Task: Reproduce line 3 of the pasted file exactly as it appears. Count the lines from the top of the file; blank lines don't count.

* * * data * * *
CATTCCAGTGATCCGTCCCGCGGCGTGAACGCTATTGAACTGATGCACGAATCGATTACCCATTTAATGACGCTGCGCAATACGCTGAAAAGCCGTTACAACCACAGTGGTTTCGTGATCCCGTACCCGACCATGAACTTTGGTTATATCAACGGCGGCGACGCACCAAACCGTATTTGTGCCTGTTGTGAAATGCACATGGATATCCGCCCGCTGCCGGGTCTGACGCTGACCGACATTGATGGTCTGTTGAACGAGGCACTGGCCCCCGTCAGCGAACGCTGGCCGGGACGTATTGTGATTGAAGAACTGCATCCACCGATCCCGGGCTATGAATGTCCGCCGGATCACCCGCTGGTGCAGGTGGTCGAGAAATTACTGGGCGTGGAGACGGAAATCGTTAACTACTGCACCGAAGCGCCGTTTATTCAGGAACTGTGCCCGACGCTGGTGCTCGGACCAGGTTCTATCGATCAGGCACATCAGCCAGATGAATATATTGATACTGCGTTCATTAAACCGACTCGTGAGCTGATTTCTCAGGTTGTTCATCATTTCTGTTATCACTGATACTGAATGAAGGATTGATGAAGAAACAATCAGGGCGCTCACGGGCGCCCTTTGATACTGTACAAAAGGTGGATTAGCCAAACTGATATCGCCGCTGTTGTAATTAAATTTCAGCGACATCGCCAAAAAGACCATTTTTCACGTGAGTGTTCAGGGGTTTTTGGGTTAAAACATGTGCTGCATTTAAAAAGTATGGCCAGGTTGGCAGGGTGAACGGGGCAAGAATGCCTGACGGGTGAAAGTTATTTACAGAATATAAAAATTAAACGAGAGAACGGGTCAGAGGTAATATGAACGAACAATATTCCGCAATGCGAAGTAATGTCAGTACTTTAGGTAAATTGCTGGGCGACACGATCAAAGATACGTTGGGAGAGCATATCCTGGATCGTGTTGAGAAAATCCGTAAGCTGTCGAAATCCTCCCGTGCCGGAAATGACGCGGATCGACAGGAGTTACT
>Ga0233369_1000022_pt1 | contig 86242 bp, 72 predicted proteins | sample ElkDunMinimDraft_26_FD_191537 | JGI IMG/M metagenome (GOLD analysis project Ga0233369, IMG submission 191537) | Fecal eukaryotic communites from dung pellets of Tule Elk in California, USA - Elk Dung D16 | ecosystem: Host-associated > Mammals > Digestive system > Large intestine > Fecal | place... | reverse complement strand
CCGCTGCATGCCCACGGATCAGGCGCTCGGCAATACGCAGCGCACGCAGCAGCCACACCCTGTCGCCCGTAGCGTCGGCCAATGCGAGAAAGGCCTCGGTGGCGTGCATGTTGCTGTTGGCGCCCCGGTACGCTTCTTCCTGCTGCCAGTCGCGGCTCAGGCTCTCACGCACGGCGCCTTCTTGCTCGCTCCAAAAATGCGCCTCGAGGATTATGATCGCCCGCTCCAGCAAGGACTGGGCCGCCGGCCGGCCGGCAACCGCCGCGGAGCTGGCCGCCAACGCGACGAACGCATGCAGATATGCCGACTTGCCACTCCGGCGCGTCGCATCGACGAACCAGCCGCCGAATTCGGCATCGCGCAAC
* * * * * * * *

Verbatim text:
CCGCTGCATGCCCACGGATCAGGCGCTCGGCAATACGCAGCGCACGCAGCAGCCACACCCTGTCGCCCGTAGCGTCGGCCAATGCGAGAAAGGCCTCGGTGGCGTGCATGTTGCTGTTGGCGCCCCGGTACGCTTCTTCCTGCTGCCAGTCGCGGCTCAGGCTCTCACGCACGGCGCCTTCTTGCTCGCTCCAAAAATGCGCCTCGAGGATTATGATCGCCCGCTCCAGCAAGGACTGGGCCGCCGGCCGGCCGGCAACCGCCGCGGAGCTGGCCGCCAACGCGACGAACGCATGCAGATATGCCGACTTGCCACTCCGGCGCGTCGCATCGACGAACCAGCCGCCGAATTCGGCATCGCGCAAC